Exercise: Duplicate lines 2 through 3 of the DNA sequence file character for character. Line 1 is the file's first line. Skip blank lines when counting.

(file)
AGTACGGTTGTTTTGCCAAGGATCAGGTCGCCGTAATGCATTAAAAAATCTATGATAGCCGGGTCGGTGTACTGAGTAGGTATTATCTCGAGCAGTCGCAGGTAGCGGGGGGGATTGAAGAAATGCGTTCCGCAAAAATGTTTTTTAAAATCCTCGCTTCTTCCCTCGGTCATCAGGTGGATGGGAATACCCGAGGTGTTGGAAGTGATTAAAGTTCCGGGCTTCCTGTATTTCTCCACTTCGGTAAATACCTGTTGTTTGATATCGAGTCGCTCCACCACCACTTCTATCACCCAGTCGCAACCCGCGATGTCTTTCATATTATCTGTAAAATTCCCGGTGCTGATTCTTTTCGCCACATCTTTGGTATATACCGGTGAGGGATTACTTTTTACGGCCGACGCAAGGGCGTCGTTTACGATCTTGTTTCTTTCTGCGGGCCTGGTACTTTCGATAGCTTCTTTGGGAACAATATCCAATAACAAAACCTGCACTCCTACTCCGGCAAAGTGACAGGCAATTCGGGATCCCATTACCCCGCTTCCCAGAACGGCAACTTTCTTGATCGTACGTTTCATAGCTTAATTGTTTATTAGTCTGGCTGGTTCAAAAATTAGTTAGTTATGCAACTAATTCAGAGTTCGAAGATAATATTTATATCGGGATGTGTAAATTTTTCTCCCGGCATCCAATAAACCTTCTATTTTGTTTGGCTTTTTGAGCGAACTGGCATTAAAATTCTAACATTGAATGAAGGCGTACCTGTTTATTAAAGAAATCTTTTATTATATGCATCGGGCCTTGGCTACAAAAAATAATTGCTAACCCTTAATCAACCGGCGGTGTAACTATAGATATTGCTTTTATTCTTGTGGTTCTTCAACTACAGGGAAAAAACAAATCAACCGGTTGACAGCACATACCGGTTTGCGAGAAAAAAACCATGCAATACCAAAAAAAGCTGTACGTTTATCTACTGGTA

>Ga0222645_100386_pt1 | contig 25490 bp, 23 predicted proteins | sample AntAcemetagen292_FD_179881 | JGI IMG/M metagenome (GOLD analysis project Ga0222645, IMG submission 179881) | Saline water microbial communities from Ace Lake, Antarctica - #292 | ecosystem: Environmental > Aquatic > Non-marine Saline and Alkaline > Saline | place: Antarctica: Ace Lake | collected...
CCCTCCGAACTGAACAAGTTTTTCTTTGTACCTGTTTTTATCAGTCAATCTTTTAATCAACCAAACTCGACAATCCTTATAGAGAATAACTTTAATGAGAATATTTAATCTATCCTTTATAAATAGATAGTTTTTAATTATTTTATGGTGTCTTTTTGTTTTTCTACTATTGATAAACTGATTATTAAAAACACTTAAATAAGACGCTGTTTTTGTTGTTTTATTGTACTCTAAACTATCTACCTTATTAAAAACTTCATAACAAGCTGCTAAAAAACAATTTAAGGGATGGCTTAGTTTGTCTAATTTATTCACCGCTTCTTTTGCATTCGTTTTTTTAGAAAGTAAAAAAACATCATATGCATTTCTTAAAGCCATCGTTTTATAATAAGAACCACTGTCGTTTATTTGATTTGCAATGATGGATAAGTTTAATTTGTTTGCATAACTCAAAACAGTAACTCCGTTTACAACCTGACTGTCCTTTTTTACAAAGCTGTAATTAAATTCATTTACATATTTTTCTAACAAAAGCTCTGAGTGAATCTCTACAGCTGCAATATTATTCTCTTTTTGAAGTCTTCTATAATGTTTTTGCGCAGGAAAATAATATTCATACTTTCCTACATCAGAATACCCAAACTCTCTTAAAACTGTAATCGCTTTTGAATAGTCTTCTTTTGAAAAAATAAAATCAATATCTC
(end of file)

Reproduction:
>Ga0222645_100386_pt1 | contig 25490 bp, 23 predicted proteins | sample AntAcemetagen292_FD_179881 | JGI IMG/M metagenome (GOLD analysis project Ga0222645, IMG submission 179881) | Saline water microbial communities from Ace Lake, Antarctica - #292 | ecosystem: Environmental > Aquatic > Non-marine Saline and Alkaline > Saline | place: Antarctica: Ace Lake | collected...
CCCTCCGAACTGAACAAGTTTTTCTTTGTACCTGTTTTTATCAGTCAATCTTTTAATCAACCAAACTCGACAATCCTTATAGAGAATAACTTTAATGAGAATATTTAATCTATCCTTTATAAATAGATAGTTTTTAATTATTTTATGGTGTCTTTTTGTTTTTCTACTATTGATAAACTGATTATTAAAAACACTTAAATAAGACGCTGTTTTTGTTGTTTTATTGTACTCTAAACTATCTACCTTATTAAAAACTTCATAACAAGCTGCTAAAAAACAATTTAAGGGATGGCTTAGTTTGTCTAATTTATTCACCGCTTCTTTTGCATTCGTTTTTTTAGAAAGTAAAAAAACATCATATGCATTTCTTAAAGCCATCGTTTTATAATAAGAACCACTGTCGTTTATTTGATTTGCAATGATGGATAAGTTTAATTTGTTTGCATAACTCAAAACAGTAACTCCGTTTACAACCTGACTGTCCTTTTTTACAAAGCTGTAATTAAATTCATTTACATATTTTTCTAACAAAAGCTCTGAGTGAATCTCTACAGCTGCAATATTATTCTCTTTTTGAAGTCTTCTATAATGTTTTTGCGCAGGAAAATAATATTCATACTTTCCTACATCAGAATACCCAAACTCTCTTAAAACTGTAATCGCTTTTGAATAGTCTTCTTTTGAAAAAATAAAATCAATATCTC